The second user interface 702 shows a several contact list entries and the ordered series of content items comprises names and associated contact information. If the user desires to see more information about each entry in the contact list than just a name and phone number, the user may change the user interface so that one entry is displayed on the screen at a time, and thus, other information such as mailing address, e-mail address, birth date, and such may also be displayed. In this example, the contact list is in alphabetical order by last name. Touching the force-sensitive touch-screen display so that the vector generation module 208 generates a “downwardly” pointing vector may cause the contact listed to advance “down” to an entry that comes later in the alphabet. If the user presses on the force-sensitive touch-screen display with an intermediate level of force that is above a first threshold but below a second threshold (e.g., F2) the rate of scrolling may be at an intermediate speed.

In the third user interface 704, the titles of several movies are shown in alphabetical order. These entries may represent audio/video files that the user can access and consume on the device 100. The user may be searching for a movie titled “Zoolander” and wish to scroll rapidly to the end of the list of movies. Here, the user may apply a greater amount of force (e.g., F3) than is shown in the first or second user interfaces 700 and 702. This greater amount of force may exceed a force threshold and cause the display to scroll through the movie titles at a high speed.

The correlation between the speed of scrolling through a list of content items and the amount of force applied to a force-sensitive touch sensor may be based on discrete force thresholds. For example, the touch with an amount of force less than 0.2 N force threshold may be correlated with a scroll speed of one new list entry appearing on the display every 0.1 seconds (e.g., user interface 700). Above the first threshold of 0.2 N but below a second threshold of 0.5 N, one new list entry may appear on the display every 0.05 seconds (e.g., user interface 702). Once the amount of applied force exceeds the second threshold of 0.5 N, the scroll speed may accelerate to 10 new list entries appearing on the display every 0.1 seconds (e.g., user interface 704). However, in other implementations such as that shown in FIG. 6, the scroll speed may be continuously variable in proportion to the amount of force applied to the force-sensitive touch sensor.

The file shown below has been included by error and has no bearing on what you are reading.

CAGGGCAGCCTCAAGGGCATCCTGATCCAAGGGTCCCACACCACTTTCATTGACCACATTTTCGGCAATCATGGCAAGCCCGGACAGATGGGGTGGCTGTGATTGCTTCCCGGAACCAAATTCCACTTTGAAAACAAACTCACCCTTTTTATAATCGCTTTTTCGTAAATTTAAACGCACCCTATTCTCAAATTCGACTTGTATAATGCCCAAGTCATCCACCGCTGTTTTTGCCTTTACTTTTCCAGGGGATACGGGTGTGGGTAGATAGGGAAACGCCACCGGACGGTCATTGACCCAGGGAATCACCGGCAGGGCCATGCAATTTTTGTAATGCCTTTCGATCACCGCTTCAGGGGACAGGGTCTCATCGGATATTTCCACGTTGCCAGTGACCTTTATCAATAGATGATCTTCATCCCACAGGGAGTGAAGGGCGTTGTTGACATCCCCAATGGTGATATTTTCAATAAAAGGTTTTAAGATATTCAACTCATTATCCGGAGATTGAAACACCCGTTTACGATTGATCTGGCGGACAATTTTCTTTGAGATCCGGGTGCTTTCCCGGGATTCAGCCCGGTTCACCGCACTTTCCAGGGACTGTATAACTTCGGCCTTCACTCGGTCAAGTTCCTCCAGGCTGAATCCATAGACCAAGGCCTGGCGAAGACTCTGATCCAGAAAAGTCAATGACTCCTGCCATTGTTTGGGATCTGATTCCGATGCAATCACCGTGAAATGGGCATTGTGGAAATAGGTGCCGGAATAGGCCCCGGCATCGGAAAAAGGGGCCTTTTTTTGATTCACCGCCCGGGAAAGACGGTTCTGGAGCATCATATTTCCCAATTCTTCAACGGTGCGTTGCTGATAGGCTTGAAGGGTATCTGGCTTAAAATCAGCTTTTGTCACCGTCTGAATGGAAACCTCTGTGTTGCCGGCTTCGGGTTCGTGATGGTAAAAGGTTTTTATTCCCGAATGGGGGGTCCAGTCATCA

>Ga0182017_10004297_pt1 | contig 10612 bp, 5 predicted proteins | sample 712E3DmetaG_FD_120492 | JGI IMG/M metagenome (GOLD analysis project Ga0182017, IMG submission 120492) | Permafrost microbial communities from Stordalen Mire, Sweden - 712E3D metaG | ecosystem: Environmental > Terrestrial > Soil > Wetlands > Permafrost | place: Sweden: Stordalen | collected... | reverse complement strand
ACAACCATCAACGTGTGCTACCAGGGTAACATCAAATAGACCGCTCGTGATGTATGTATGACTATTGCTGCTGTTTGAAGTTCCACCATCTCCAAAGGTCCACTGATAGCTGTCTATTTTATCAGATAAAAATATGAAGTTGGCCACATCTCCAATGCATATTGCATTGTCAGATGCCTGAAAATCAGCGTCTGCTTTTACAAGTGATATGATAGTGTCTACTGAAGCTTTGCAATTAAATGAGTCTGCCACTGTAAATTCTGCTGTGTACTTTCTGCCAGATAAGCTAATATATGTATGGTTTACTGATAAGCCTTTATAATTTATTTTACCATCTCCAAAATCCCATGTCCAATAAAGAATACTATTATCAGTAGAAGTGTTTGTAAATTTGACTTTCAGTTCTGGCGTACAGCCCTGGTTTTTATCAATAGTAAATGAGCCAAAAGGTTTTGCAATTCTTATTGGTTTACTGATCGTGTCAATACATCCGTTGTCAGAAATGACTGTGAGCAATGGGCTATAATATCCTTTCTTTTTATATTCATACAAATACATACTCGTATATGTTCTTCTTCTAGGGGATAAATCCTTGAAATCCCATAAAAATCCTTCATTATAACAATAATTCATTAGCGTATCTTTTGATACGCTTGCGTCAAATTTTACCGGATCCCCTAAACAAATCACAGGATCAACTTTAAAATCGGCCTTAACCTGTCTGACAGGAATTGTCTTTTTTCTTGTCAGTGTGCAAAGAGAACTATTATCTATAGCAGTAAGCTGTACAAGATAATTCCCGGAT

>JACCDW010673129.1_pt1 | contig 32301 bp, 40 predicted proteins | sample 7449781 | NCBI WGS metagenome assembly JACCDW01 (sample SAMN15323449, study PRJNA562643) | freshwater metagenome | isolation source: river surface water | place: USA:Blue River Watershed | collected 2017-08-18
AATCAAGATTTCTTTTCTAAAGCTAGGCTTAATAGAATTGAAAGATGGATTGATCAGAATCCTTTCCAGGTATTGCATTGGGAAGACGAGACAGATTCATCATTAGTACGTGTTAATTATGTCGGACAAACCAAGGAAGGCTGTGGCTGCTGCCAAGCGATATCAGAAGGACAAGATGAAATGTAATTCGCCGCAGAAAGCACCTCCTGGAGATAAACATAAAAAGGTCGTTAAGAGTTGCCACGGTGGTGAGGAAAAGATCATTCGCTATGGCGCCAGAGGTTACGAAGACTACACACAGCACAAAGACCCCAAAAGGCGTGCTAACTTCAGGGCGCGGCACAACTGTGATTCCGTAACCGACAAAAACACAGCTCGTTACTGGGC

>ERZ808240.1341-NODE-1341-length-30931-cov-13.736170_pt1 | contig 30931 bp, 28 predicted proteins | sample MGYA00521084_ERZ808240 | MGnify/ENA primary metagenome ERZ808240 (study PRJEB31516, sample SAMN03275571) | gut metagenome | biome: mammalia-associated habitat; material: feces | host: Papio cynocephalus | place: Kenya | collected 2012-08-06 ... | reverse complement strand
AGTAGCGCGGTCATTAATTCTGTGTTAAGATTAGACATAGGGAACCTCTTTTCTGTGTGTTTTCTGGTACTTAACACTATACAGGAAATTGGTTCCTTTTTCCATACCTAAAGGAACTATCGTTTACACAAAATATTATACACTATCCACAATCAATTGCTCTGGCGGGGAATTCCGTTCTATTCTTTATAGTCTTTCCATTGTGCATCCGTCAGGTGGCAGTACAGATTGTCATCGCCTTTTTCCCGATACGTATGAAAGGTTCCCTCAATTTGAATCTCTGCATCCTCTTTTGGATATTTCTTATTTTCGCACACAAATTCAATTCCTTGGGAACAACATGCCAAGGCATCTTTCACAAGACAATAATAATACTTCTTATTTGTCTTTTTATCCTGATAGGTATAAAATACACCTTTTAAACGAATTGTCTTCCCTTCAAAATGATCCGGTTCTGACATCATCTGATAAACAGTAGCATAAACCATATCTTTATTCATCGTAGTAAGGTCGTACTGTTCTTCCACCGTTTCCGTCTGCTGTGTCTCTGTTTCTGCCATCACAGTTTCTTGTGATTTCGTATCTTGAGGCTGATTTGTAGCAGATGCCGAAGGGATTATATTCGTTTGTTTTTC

FIG. 8 illustrates the e-mail list shown in user interface 700 with collapsed versions of the e-mail list displayed at faster scroll speeds. The first user interface 800 shows a relatively small magnitude of force (e.g., F1) and a correspondingly slow rate of scrolling. In this user interface 800, a summary of every e-mail message may be displayed. In this illustrative list of e-mail messages, there are three messages 802, 804, and 806 from joe@work.com. The user interface 800 shown here displays summaries of eight e-mail messages, but the user may have many tens or hundreds of e-mail messages in his or her inbox. Accordingly, the relatively slow rate of scrolling may become tedious when browsing through many e-mail messages or other content items.